If it be said that the consent of the most numerous party, in a nation, is sufficient to justify the establishment of their power over the less numerous party, it may be answered:

First. That two men have no more natural right to exercise any kind of authority over one, than one has to exercise the same authority over two. A man’s natural rights are his own, against the whole world; and any infringement of them is equally a crime, whether committed by one man, or by millions; whether committed by one man, calling himself a robber, (or by any other name indicating his true character,) or by millions, calling themselves a government.

Second. It would be absurd for the most numerous party to talk of establishing a government over the less numerous party, unless the former were also the strongest, as well as the most numerous; for it is not to be supposed that the strongest party would ever submit to the rule of the weaker party, merely because the latter were the most numerous. And as matter of fact, it is perhaps never that governments are established by the most numerous party. They are usually, if not always, established by the less numerous party; their superior strength consisting in their superior wealth, intelligence, and ability to act in concert.

Third. Our Constitution does not profess to have been established simply by the majority; but by “the people;” the minority, as much as the majority.

Edition: current; Page: [8]

Fourth. If our fathers, in 1776, had acknowledged the principle that a majority had the right to rule the minority, we should never have become a nation; for they were in a small minority, as compared with those who claimed the right to rule over them.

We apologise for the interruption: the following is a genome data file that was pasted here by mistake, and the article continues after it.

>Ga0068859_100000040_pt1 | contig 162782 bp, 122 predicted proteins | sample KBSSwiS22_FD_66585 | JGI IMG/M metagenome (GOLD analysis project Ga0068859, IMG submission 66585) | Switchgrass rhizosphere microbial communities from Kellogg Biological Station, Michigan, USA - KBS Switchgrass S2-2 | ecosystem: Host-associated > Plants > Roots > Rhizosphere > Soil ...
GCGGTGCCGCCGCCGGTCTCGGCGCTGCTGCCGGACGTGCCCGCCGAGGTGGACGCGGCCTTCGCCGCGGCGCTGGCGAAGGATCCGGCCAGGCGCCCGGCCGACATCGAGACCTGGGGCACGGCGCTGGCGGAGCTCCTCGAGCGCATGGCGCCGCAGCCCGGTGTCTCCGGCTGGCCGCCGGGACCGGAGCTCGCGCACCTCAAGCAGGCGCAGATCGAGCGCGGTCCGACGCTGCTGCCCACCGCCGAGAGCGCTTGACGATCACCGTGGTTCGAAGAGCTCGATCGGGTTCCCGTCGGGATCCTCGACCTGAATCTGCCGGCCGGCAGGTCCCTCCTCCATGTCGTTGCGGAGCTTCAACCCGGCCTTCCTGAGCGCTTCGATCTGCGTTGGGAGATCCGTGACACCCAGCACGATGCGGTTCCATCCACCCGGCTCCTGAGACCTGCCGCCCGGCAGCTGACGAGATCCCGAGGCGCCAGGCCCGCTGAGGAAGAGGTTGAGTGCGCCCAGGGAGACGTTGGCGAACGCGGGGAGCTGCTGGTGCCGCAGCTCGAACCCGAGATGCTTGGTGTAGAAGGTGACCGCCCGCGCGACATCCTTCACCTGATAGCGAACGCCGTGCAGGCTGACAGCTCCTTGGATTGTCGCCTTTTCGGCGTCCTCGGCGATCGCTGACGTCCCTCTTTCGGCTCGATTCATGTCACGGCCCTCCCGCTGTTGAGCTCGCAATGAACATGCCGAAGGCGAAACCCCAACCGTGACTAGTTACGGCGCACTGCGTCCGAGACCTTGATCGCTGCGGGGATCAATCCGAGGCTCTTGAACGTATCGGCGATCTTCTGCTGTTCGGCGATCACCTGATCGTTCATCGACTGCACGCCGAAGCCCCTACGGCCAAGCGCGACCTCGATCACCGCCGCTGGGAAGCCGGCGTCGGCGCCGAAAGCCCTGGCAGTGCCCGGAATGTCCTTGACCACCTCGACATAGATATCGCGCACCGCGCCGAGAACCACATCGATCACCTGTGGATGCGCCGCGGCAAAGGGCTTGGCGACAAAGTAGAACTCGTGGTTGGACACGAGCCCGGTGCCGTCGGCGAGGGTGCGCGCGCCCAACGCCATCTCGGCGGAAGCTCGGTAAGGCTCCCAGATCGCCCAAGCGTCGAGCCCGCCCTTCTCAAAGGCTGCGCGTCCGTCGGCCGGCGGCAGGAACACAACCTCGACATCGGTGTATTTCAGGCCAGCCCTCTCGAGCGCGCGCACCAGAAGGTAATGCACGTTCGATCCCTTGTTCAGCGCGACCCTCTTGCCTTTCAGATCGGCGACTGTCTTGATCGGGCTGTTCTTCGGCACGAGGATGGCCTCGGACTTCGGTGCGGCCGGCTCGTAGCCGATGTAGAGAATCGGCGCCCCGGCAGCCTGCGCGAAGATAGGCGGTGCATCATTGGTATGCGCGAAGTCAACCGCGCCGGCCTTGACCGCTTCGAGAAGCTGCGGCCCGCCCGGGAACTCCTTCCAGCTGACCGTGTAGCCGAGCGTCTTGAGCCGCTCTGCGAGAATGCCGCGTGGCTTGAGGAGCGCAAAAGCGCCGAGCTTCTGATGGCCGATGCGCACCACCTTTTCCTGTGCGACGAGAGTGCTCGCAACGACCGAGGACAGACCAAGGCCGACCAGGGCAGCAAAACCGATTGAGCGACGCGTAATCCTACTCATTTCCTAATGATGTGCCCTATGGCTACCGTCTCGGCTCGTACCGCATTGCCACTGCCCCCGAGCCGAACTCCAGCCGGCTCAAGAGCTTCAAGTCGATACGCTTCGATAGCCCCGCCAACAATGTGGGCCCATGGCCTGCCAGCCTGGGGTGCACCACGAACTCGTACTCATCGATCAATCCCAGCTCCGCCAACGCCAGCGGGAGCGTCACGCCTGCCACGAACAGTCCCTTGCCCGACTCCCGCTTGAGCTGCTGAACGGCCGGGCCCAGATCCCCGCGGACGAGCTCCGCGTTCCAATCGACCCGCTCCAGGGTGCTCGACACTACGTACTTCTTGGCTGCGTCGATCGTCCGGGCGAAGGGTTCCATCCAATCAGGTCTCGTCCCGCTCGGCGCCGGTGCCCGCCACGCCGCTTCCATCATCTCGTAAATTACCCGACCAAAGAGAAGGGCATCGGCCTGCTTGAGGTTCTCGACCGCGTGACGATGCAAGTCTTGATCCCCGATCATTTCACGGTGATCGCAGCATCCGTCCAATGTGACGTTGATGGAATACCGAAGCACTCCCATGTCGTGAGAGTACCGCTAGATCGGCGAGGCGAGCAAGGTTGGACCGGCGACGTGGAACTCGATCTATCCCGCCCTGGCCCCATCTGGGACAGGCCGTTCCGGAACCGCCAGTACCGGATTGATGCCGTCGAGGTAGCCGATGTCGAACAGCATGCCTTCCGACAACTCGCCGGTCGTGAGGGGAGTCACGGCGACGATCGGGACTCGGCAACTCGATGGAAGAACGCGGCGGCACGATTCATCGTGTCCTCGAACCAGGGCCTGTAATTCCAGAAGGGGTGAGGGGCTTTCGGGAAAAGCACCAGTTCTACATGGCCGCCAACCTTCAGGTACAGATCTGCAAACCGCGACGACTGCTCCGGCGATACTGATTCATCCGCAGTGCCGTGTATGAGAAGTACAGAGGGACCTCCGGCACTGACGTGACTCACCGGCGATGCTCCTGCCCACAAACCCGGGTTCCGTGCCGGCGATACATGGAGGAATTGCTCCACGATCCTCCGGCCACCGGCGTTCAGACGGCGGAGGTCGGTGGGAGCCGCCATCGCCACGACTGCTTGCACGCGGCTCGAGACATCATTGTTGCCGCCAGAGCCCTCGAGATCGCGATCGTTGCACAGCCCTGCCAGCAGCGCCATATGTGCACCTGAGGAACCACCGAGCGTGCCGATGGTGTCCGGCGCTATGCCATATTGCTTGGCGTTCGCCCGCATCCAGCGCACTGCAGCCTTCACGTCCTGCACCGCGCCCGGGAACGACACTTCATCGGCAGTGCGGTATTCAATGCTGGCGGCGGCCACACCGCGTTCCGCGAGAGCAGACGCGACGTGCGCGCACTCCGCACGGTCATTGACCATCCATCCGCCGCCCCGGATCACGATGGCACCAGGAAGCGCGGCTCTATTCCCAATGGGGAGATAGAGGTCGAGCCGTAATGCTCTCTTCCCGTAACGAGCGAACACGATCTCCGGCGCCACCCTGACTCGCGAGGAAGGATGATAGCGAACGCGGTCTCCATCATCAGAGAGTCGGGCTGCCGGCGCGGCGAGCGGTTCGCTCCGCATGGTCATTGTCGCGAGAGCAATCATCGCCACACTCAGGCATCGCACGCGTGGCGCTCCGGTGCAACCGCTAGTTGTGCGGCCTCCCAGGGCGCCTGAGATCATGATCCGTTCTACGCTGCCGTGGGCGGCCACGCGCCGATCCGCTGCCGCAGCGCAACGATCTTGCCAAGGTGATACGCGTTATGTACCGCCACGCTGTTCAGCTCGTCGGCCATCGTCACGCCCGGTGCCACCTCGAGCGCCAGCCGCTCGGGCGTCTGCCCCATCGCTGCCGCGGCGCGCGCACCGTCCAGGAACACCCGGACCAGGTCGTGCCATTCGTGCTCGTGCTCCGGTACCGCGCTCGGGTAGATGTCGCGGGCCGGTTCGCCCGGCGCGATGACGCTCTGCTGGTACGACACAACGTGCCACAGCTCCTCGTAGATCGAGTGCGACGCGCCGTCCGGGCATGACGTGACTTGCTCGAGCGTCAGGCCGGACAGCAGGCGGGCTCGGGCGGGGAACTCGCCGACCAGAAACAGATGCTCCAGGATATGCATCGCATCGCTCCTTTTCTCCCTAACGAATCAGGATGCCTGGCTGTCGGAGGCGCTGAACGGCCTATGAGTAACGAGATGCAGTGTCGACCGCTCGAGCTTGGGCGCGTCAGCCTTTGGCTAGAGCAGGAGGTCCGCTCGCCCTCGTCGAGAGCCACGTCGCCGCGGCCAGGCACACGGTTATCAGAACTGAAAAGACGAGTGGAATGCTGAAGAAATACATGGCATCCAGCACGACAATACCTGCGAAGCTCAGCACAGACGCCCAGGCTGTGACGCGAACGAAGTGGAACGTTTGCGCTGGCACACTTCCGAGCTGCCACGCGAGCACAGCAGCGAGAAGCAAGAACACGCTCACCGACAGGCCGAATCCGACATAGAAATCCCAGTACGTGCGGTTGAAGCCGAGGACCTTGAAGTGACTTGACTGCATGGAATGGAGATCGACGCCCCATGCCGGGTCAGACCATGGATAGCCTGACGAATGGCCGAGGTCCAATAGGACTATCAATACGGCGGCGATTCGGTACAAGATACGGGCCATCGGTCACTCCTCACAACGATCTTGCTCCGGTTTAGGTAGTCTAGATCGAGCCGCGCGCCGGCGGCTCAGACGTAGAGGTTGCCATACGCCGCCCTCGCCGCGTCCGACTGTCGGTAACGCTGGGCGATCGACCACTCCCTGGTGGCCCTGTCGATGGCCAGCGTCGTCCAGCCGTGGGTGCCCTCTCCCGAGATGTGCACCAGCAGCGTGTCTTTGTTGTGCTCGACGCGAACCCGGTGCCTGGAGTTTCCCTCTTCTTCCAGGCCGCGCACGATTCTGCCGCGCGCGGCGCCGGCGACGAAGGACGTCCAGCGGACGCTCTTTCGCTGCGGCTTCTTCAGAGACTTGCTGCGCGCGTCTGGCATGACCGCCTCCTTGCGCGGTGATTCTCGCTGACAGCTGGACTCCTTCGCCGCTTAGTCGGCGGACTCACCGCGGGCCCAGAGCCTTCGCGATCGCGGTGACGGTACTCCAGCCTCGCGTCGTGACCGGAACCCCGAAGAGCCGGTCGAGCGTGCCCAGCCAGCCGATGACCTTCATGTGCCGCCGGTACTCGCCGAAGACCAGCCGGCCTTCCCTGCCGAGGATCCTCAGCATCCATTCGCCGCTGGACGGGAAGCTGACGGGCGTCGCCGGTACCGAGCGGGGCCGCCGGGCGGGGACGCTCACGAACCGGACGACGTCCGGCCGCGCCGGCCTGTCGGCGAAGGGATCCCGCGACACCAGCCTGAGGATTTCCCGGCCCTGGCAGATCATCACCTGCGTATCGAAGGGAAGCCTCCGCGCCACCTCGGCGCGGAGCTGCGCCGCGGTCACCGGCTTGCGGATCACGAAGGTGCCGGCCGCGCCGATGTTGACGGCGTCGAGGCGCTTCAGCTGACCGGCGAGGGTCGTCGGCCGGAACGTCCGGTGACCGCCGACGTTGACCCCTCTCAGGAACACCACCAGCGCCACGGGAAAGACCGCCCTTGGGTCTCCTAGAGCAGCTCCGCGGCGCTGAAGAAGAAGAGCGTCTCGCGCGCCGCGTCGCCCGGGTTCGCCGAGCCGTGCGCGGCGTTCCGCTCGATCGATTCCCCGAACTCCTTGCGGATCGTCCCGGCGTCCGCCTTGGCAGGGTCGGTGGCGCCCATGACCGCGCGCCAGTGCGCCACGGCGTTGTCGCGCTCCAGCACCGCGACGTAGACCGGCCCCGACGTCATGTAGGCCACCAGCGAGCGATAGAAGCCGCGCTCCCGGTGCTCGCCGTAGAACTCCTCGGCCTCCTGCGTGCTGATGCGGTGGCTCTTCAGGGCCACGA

Fifth. Majorities, as such, afford no guarantees for justice. They are men of the same nature as minorities. They have the same passions for fame, power, and money, as minorities; and are liable and likely to be equally—perhaps more than equally, because more boldly—rapacious, tyrannical and unprincipled, if intrusted with power. There is no more reason, then, why a man should either sustain, or submit to, the rule of a majority, than of a minority. Majorities and minorities cannot rightfully be taken at all into account in deciding questions of justice. And all talk about them, in matters of government, is mere absurdity. Men are dunces for uniting to sustain any government, or any laws, except those in which they are all agreed. And nothing but force and fraud compel men to sustain any other. To say that majorities, as such, have a right to rule minorities, is equivalent to saying that minorities have, and ought to have, no rights, except such as majorities please to allow them.

Sixth. It is not improbable that many or most of the worst of governments—although established by force, and by a few, in the first place—come, in time, to be supported by a majority. But if they do, this majority is composed, in large part, of the most ignorant, superstitious, timid, dependent, servile, and corrupt portions of the people; of those who have been over-awed by the power, intelligence, wealth, and arrogance; of those who have been deceived by the frauds; and of those who have been corrupted by the inducements, of the few who really constitute the government. Such majorities, very likely, could be found in half, perhaps in nine-tenths, of all the count